Who was `Abdu'l-Bahá, and why did He come to the West?

Thursday, January 3, 2013

January 1, 1913 The stirring of a deeper spirit

Earl Redman writes: 

"The 1 January 1913 issue of The Christian Commonwealth contained several pages about ‘Abdu’l-Bahá, including the whole talk He had given to the Jewish congregation at Temple Emmanu-El in San Francisco in October 1912. Like many other publications, the writer began with a pen-portrait:

Even the Western stranger coming into the Master’s presence for the first time acknowledges an emotion akin to awe, and after a few minutes speech with him, feels the stirring of a deeper spirit of devotion than the ordinary amenities of social intercourse are calculated to arouse. For ‘Abdul Baha, whose mission of peace and universal brotherhood is like the coming of the four winds into the valley of dry bones, in Ezekiel’s vision is much more than a picturesque Eastern figure in the romantic setting of Western civilisation. He is a prophet. A venerable figure, of rather less than medium stature, clothed in long, flowing Persian garments, his white beard lying upon his breast, silver-grey plaited hair falling over his shoulders, dark, brooding, pitiful eyes that yet light up when a smile or singular gentleness and sweetness passes across his face, and a low mellow voice whose tones are charged with a strange solemnity – that is the Master as the stranger sees him. But to the Bahais he is the ‘Servant of God’, the symbol of the unity of religions and races which it is his mission to promote. Although nearly seventy years of age, he has undertaken this tour of the Western world to proclaim his message of universal peace, and to recall the nations from their armed madness to the forgotten simplicities of the spirit. For nine months he travelled in America, crossing the continent from coast to coast, from east to west, addressing large audiences in churches, synagogues, temples, halls, drawing-rooms, hotels, and in some of the universities. Wherever he spoke, it was at the invitation of the heads of the institution or movement which organised the meetings. He was a guest at the National Conference of Peace Societies held recently. The subject of his discourses everywhere was the same – an exposition of the teachings of Baha’o’llah, the source of the present-day Bahai faith . . .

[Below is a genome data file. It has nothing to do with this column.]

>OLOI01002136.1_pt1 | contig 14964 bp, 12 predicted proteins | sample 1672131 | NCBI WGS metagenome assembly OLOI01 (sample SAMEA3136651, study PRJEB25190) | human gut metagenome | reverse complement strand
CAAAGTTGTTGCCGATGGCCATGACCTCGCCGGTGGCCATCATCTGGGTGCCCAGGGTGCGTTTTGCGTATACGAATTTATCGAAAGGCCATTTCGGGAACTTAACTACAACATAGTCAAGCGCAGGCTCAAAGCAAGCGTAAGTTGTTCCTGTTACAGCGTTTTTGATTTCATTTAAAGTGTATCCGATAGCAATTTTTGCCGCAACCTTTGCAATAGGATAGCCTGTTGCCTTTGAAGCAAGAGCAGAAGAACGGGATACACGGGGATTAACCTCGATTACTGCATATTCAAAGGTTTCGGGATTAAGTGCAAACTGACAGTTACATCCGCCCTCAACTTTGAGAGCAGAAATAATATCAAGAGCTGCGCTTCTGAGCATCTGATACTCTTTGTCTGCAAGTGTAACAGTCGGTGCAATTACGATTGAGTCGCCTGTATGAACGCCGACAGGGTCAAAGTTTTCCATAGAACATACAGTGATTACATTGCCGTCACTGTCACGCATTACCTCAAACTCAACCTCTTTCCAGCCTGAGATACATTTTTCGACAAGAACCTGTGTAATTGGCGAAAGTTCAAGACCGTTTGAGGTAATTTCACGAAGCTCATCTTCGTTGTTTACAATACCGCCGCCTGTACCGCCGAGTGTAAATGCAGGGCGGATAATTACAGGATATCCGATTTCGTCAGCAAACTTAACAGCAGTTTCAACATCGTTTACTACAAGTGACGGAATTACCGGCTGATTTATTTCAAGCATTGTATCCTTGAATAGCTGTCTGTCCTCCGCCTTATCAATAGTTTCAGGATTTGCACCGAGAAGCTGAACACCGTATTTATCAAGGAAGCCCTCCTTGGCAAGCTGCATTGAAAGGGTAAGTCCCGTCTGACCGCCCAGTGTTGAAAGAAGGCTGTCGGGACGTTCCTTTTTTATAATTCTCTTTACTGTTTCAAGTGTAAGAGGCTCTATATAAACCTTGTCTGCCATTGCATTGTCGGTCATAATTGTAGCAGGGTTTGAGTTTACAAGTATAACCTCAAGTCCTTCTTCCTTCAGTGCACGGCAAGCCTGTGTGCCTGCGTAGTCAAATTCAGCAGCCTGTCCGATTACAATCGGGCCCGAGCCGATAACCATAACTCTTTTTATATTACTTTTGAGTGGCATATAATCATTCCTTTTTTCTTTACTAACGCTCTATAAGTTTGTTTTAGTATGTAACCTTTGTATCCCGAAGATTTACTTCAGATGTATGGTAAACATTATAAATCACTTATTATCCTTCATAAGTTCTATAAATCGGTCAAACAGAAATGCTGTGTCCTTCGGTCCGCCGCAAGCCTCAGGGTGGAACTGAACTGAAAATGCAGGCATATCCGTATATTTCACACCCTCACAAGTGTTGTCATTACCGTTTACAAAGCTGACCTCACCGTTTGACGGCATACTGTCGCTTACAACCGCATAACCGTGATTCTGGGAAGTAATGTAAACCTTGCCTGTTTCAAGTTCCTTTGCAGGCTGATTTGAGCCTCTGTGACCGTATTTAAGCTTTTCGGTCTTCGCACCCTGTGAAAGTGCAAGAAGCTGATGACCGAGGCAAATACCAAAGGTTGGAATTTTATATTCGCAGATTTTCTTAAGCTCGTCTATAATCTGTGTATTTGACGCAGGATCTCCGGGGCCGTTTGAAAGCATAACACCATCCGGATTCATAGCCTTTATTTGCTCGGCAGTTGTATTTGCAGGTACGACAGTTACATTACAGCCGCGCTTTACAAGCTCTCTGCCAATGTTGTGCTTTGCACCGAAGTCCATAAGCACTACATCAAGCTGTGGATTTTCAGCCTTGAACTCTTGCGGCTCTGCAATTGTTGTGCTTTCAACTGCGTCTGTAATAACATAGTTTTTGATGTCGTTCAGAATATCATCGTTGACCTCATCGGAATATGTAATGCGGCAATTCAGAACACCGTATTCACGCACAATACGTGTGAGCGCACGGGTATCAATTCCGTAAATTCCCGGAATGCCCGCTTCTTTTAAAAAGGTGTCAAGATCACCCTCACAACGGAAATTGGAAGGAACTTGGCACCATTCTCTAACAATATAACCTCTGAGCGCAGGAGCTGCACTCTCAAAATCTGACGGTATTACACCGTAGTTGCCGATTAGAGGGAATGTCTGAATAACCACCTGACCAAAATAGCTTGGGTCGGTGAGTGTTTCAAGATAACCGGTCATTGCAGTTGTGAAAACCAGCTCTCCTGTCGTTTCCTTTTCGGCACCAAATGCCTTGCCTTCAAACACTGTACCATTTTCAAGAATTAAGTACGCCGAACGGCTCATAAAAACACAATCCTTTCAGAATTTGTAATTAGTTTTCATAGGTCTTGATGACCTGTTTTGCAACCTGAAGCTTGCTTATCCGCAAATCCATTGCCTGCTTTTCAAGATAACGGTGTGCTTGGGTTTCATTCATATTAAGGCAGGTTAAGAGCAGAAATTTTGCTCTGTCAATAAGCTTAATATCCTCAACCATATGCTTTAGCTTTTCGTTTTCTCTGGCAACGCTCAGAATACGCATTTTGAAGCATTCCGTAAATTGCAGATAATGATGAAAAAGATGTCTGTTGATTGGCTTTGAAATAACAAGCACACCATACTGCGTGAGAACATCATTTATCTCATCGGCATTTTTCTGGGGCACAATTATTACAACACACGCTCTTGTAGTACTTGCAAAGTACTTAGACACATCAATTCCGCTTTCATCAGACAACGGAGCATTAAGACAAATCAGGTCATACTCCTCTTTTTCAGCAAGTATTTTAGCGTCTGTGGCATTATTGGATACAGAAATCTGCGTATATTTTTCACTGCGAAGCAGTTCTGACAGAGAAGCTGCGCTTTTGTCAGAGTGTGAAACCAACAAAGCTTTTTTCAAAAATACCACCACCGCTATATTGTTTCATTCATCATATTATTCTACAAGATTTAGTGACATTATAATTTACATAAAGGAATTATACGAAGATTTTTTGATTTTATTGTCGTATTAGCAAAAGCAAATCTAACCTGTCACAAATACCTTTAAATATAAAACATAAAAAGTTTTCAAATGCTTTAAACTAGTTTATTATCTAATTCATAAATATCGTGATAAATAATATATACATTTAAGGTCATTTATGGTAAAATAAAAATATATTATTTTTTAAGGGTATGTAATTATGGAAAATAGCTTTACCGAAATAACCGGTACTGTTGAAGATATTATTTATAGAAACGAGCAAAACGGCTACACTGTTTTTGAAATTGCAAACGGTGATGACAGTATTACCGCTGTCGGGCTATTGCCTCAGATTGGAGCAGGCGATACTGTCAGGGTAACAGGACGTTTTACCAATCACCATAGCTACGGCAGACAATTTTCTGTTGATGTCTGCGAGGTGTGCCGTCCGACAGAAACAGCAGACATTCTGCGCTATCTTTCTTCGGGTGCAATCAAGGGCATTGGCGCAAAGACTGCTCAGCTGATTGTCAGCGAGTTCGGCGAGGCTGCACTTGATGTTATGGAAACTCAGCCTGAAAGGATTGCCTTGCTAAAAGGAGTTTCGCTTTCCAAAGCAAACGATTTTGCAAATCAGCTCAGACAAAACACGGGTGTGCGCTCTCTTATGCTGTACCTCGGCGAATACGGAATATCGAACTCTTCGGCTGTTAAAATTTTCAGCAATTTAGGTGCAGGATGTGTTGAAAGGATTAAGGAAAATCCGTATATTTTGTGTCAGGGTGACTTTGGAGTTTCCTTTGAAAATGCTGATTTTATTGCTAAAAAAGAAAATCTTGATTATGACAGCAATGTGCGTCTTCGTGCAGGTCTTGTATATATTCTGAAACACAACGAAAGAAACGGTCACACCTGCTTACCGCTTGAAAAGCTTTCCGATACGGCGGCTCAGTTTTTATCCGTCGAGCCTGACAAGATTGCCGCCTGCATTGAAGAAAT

‘Abdul Baha rose to receive me with a gentle courtesy and a murmured Persian sentence, which his interpreter, Mirza Ahmad Sohrab, explained meant that the Master was pleased to welcome a representative of The Christian Commonwealth, which had done much to promote the progress of his mission. The stir and movement beyond the threshold of the room where ‘Abdul Baha held his audience seemed to die away, and the familiar roar of London’s traffic through which I had passed a little earlier receded into immense distance as we talked . . .
In America, he said, many societies are organised, whose purpose is the furtherance of universal peace. He has spoken before many of these organisations ‘and they have harkened to my addresses with the greatest interest. And now I have returned to Europe. I observe that, praise be to God, in this capital a conference of peace is sitting . . . Therefore I hope that the rays of universal peace may radiate from this great metropolis to all parts of the world, and that the noble nation of England and its just Government, like the people of America, will strive their utmost in promoting the principles of international peace and brotherhood…
            In answer to a question regarding the Master’s impressions of America, he said that material civilisation had advanced greatly, and he hoped that divine civilisation would be likewise established. The American universities were carrying on a most profitable and encouraging work, and he spoke of Dr Jordan, the head of the Stanford University, in Oakland, whose guest they had been, as ‘as a very wise and erudite man, whose mind is full of thoughts of peace’."

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